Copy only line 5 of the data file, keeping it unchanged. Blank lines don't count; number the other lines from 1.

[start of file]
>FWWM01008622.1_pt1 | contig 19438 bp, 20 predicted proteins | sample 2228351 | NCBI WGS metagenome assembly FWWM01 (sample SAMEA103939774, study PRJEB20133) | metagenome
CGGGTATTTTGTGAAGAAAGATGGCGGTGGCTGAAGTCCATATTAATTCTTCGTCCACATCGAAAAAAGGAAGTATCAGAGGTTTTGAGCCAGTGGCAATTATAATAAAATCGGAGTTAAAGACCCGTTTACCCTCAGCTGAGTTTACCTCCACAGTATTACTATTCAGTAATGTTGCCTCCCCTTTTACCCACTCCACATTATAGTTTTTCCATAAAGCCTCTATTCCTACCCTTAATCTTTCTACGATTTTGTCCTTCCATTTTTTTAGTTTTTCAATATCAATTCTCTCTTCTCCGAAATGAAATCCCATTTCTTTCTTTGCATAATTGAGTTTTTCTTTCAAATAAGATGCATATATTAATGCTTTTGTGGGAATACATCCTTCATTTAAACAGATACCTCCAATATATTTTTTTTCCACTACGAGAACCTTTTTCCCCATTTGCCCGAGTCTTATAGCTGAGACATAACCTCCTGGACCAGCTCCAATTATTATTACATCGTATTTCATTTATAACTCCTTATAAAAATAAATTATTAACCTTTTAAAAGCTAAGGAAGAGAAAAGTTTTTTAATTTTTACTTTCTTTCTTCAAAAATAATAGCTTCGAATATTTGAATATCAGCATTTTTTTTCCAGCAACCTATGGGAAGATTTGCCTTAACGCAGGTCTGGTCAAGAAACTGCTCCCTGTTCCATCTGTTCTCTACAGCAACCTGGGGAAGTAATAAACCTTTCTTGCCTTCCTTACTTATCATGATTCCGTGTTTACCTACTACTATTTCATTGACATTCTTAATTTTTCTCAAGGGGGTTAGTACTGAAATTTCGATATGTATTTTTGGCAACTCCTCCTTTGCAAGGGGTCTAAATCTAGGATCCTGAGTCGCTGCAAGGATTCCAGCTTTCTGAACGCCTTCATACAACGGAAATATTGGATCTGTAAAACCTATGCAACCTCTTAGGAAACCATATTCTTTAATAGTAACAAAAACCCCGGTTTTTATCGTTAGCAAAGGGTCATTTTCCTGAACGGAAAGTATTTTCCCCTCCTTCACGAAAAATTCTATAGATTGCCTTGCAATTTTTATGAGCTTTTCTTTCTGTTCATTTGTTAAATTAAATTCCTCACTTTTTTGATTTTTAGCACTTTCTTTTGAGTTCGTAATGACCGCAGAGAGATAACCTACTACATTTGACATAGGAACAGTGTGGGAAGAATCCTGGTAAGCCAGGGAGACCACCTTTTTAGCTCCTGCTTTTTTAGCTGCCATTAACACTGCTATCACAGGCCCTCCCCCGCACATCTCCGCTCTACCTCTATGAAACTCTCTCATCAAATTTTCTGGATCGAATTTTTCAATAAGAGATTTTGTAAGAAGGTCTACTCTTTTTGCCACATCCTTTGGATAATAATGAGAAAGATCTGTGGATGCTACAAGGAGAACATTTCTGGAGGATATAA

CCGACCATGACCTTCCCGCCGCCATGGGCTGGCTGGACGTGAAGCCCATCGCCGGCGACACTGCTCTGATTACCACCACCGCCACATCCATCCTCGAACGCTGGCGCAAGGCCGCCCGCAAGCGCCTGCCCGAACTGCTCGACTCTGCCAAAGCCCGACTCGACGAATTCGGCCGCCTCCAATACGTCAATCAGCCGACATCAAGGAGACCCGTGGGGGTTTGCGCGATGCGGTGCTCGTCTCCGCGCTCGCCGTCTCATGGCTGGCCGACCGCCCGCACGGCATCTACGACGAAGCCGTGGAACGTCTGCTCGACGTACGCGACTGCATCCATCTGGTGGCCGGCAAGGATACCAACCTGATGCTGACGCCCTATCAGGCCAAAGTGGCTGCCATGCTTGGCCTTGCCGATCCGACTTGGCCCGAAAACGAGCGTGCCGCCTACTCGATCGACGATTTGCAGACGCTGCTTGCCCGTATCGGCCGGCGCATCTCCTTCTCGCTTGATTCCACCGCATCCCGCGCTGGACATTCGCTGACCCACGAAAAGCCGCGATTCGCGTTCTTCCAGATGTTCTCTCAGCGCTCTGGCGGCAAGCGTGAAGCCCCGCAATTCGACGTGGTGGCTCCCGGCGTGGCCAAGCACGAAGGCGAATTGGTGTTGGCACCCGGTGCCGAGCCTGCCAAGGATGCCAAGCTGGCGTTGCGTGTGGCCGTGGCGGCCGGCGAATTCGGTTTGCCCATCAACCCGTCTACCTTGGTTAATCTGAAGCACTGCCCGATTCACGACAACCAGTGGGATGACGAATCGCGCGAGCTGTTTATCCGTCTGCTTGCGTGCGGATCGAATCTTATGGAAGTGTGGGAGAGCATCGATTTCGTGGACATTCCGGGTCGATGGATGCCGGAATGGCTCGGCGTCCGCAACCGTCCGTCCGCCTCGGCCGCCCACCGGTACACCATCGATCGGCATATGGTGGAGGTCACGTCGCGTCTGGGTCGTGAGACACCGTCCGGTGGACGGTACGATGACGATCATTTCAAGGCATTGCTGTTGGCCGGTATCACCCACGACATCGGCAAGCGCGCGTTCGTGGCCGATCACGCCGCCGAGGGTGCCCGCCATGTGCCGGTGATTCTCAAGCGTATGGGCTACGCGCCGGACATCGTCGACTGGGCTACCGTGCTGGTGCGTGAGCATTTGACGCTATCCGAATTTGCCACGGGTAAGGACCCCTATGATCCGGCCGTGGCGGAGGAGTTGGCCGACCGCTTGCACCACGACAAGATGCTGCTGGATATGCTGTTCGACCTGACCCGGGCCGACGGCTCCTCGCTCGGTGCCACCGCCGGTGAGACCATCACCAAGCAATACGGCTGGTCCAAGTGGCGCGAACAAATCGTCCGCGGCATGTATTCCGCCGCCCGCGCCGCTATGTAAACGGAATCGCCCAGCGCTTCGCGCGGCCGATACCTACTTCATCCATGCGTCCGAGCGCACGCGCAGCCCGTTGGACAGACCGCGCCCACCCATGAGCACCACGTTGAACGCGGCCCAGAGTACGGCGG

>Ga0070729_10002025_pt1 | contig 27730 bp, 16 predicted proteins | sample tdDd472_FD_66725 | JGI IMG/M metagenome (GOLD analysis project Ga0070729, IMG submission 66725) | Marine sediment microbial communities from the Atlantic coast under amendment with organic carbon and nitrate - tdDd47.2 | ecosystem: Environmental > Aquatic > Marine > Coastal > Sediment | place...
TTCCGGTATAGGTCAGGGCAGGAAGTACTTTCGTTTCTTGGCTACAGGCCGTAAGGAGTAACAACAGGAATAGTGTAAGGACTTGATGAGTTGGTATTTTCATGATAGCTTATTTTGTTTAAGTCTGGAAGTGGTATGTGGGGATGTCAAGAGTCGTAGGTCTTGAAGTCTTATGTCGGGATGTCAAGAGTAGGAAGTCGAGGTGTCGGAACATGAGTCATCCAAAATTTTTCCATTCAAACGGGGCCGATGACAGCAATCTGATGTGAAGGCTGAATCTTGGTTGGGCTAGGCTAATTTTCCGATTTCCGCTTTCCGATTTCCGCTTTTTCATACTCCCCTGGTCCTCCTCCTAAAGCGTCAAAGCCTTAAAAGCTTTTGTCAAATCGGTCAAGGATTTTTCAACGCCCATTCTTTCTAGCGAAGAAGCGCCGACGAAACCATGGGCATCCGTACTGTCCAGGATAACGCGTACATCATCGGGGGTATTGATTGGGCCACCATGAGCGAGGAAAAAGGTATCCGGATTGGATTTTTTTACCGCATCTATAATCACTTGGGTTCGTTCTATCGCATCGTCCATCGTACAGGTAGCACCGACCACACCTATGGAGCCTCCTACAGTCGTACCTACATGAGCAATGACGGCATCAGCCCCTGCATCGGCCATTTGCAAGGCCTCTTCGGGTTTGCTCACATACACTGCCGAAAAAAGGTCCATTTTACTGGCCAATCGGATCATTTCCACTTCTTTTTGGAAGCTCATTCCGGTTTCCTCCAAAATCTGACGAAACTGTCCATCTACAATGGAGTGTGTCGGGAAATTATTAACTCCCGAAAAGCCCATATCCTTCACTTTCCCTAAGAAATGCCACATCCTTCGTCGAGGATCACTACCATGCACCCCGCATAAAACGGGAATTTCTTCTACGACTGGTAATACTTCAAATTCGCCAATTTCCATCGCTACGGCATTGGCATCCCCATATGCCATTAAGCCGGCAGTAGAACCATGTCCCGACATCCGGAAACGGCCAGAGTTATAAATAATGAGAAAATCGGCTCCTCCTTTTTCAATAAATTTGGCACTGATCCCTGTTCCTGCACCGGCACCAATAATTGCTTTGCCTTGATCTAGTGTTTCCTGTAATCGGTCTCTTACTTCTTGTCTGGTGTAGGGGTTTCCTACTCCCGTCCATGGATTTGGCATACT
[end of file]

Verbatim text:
TTCCGGTATAGGTCAGGGCAGGAAGTACTTTCGTTTCTTGGCTACAGGCCGTAAGGAGTAACAACAGGAATAGTGTAAGGACTTGATGAGTTGGTATTTTCATGATAGCTTATTTTGTTTAAGTCTGGAAGTGGTATGTGGGGATGTCAAGAGTCGTAGGTCTTGAAGTCTTATGTCGGGATGTCAAGAGTAGGAAGTCGAGGTGTCGGAACATGAGTCATCCAAAATTTTTCCATTCAAACGGGGCCGATGACAGCAATCTGATGTGAAGGCTGAATCTTGGTTGGGCTAGGCTAATTTTCCGATTTCCGCTTTCCGATTTCCGCTTTTTCATACTCCCCTGGTCCTCCTCCTAAAGCGTCAAAGCCTTAAAAGCTTTTGTCAAATCGGTCAAGGATTTTTCAACGCCCATTCTTTCTAGCGAAGAAGCGCCGACGAAACCATGGGCATCCGTACTGTCCAGGATAACGCGTACATCATCGGGGGTATTGATTGGGCCACCATGAGCGAGGAAAAAGGTATCCGGATTGGATTTTTTTACCGCATCTATAATCACTTGGGTTCGTTCTATCGCATCGTCCATCGTACAGGTAGCACCGACCACACCTATGGAGCCTCCTACAGTCGTACCTACATGAGCAATGACGGCATCAGCCCCTGCATCGGCCATTTGCAAGGCCTCTTCGGGTTTGCTCACATACACTGCCGAAAAAAGGTCCATTTTACTGGCCAATCGGATCATTTCCACTTCTTTTTGGAAGCTCATTCCGGTTTCCTCCAAAATCTGACGAAACTGTCCATCTACAATGGAGTGTGTCGGGAAATTATTAACTCCCGAAAAGCCCATATCCTTCACTTTCCCTAAGAAATGCCACATCCTTCGTCGAGGATCACTACCATGCACCCCGCATAAAACGGGAATTTCTTCTACGACTGGTAATACTTCAAATTCGCCAATTTCCATCGCTACGGCATTGGCATCCCCATATGCCATTAAGCCGGCAGTAGAACCATGTCCCGACATCCGGAAACGGCCAGAGTTATAAATAATGAGAAAATCGGCTCCTCCTTTTTCAATAAATTTGGCACTGATCCCTGTTCCTGCACCGGCACCAATAATTGCTTTGCCTTGATCTAGTGTTTCCTGTAATCGGTCTCTTACTTCTTGTCTGGTGTAGGGGTTTCCTACTCCCGTCCATGGATTTGGCATACT